The boy — hardly any of the main characters are named — has been attacked by outsiders looking for flint weapons they’ve no intention of bartering for. The villagers must amputate his damaged arm. Ironically, although these craftsmen can fashion the sharpest blades for the job, none of them is able to actually wield the knife on the boy, and this task is left to the attackers — penance for their crime. But the diggers and makers have no use for a one-armed boy so, having been saved by the act that renders him valueless to them, he’s left to his own devices. He wanders far and wide, and when he sees a ship from cliffs a day’s walk away, his storytelling takes off. “What could I say to make it sound attractive? They wanted something crafted and well turned … The truth would never do. It was too fragile and too glum. It offered no escape … Already, in my mind, I knew the story I could tell that night.”
Through his stories — some true, some invented, most somewhere in between — he brings to the stoneys more of the outside world than they glimpse from their routine trading, but it remains a conservative, closed society. All their food comes in barter, making them completely dependent on the price their flint can fetch. The boy’s stories are entertainments for them, just that. His life on the margins of village life — much of it spent beyond its borders — is mostly a solitary one, and his physical and imaginative wanderings bring self-awareness and an awareness of what society means.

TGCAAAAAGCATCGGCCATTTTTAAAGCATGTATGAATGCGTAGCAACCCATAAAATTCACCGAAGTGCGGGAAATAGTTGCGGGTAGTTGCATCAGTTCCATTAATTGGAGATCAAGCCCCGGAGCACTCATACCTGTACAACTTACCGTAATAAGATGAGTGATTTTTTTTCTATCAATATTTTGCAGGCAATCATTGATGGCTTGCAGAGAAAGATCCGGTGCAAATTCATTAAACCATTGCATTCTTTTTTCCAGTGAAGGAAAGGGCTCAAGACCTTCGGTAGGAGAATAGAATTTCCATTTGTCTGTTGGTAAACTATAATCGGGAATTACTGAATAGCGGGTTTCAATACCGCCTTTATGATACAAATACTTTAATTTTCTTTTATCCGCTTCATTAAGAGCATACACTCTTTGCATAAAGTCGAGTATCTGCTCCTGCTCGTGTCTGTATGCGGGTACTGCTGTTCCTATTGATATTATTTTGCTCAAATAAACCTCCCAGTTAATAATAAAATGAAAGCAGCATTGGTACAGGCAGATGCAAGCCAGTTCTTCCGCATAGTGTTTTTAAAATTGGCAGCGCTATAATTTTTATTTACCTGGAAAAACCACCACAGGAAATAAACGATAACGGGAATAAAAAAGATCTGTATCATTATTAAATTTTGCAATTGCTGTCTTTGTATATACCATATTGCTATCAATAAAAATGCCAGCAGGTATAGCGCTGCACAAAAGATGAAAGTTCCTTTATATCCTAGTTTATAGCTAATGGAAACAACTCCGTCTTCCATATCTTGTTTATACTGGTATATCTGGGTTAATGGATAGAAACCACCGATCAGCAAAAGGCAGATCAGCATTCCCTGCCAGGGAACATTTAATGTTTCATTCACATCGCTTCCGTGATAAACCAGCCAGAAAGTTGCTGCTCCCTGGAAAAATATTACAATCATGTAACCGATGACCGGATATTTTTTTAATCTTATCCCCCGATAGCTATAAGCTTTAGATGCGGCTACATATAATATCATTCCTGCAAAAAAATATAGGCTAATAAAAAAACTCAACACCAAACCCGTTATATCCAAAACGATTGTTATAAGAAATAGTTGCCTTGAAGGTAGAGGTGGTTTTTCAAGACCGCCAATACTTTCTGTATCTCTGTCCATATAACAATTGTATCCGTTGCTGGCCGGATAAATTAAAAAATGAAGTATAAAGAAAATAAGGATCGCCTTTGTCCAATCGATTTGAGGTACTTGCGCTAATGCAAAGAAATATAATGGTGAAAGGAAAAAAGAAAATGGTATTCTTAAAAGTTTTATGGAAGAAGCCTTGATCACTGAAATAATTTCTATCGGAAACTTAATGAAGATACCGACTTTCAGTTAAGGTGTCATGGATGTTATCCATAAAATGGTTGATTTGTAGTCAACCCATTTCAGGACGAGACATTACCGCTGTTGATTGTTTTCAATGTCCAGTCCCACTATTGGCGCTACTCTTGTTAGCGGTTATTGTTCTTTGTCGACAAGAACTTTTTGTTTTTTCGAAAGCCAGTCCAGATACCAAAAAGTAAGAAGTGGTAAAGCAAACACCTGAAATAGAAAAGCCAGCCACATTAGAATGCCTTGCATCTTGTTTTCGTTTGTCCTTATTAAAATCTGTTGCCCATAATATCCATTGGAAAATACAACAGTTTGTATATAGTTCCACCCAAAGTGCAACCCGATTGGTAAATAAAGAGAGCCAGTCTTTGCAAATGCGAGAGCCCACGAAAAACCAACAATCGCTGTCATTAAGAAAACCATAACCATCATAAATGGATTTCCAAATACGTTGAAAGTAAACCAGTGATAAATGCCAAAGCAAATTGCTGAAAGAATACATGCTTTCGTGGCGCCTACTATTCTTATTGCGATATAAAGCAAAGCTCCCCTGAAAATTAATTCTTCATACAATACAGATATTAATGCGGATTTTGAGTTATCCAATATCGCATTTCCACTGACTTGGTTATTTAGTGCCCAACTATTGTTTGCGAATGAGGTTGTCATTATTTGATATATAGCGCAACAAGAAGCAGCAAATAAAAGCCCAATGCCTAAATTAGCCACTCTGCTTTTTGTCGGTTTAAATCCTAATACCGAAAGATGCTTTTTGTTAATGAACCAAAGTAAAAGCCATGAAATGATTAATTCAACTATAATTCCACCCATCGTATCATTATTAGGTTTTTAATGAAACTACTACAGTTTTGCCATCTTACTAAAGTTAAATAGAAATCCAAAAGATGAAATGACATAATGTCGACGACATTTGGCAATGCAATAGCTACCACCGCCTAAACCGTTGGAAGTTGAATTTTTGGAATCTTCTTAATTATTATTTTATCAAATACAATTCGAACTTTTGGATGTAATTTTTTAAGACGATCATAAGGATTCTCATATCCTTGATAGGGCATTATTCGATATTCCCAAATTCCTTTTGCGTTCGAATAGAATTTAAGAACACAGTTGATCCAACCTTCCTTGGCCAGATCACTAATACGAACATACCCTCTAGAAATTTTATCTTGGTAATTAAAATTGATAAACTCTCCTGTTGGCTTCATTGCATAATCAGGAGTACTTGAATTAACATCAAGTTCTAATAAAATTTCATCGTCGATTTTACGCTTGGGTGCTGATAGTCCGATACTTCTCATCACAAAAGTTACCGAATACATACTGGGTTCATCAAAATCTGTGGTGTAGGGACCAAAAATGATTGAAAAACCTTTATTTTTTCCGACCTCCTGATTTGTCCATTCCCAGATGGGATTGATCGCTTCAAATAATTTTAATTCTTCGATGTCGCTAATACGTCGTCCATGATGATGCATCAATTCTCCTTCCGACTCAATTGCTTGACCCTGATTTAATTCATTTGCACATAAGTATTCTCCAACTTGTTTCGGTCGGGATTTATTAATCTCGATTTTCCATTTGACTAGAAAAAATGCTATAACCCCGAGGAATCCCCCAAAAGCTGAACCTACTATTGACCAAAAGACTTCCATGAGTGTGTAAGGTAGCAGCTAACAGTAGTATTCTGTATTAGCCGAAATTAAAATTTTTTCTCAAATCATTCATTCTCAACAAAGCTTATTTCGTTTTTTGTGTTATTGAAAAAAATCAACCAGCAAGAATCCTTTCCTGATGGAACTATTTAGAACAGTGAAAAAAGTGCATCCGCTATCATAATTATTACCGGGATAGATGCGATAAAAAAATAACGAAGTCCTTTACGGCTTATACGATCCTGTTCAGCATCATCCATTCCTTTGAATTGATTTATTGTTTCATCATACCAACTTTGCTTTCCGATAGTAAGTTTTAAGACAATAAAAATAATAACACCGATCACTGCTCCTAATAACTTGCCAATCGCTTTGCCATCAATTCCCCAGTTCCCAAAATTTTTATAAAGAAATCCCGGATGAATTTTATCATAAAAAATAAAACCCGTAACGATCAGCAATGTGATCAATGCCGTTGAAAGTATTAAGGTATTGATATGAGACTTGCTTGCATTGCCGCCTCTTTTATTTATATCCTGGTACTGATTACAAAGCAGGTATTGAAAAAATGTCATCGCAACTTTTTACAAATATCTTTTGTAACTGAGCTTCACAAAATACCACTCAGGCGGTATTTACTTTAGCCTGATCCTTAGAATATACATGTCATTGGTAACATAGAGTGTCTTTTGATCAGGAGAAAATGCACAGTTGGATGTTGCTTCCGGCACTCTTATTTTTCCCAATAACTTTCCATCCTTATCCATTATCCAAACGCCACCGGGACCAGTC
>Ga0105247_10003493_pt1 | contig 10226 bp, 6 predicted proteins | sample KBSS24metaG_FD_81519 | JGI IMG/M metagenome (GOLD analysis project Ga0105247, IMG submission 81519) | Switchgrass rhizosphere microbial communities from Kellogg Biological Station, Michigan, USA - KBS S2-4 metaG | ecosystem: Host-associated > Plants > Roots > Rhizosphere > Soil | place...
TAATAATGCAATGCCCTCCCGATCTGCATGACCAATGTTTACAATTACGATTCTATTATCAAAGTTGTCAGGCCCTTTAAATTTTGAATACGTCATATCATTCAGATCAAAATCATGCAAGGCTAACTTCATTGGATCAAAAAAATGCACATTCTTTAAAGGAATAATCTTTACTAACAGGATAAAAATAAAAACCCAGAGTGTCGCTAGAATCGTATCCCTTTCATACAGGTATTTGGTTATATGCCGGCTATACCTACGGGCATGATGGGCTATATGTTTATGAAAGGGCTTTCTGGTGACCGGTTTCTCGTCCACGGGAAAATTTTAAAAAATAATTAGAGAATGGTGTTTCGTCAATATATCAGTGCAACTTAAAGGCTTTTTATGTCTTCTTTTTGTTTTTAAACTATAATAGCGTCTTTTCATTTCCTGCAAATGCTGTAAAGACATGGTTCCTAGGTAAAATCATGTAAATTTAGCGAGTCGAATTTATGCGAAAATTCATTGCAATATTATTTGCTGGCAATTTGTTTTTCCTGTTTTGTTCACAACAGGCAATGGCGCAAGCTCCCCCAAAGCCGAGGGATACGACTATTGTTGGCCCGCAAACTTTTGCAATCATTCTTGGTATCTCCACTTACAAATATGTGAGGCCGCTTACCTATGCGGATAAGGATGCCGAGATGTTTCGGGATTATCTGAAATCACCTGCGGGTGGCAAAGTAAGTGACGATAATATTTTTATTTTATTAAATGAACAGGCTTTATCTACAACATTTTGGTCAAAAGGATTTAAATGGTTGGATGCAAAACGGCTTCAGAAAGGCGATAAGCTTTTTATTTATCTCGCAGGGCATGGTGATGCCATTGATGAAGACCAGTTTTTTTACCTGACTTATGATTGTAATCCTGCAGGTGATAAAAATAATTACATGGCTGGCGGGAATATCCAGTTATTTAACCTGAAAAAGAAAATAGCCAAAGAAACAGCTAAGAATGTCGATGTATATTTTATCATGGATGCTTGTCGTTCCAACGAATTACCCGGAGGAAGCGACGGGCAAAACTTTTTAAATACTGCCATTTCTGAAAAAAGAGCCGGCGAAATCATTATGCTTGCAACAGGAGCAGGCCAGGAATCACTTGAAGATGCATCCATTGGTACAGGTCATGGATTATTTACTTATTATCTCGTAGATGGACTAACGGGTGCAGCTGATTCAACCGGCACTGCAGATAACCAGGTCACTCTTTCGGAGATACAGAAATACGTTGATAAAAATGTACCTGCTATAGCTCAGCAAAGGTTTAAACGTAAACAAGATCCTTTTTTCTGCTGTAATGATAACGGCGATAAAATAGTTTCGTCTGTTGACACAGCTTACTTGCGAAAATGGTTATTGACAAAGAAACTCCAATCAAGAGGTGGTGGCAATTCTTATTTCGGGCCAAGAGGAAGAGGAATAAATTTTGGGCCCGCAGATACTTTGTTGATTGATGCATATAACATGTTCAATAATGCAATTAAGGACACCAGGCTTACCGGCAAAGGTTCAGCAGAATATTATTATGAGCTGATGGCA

“People on their own do foolish things. They don’t know when to stop. They don’t know how. Now you understand why people live in villages, sniffing at their neighbours’ cooking and their conversations. They fear themselves and what would happen if the leash were cut and they were all alone…”
He travels further, from the cliffs to a saltland heath “sodden and yellowed by the winter … sweating in the sun. It smelled like rotten fruit, like beer, like cow’s breath. The earth was passing wind; it belched at every footfall; its boil had burst; it was brackish and spongy with sap and pus and marsh.” There, he encounters a woman living alone with her daughter and her dog, and so discovers the smallest of communities, but one that needs more of him than simple entertainment saved for when the day’s real work is done: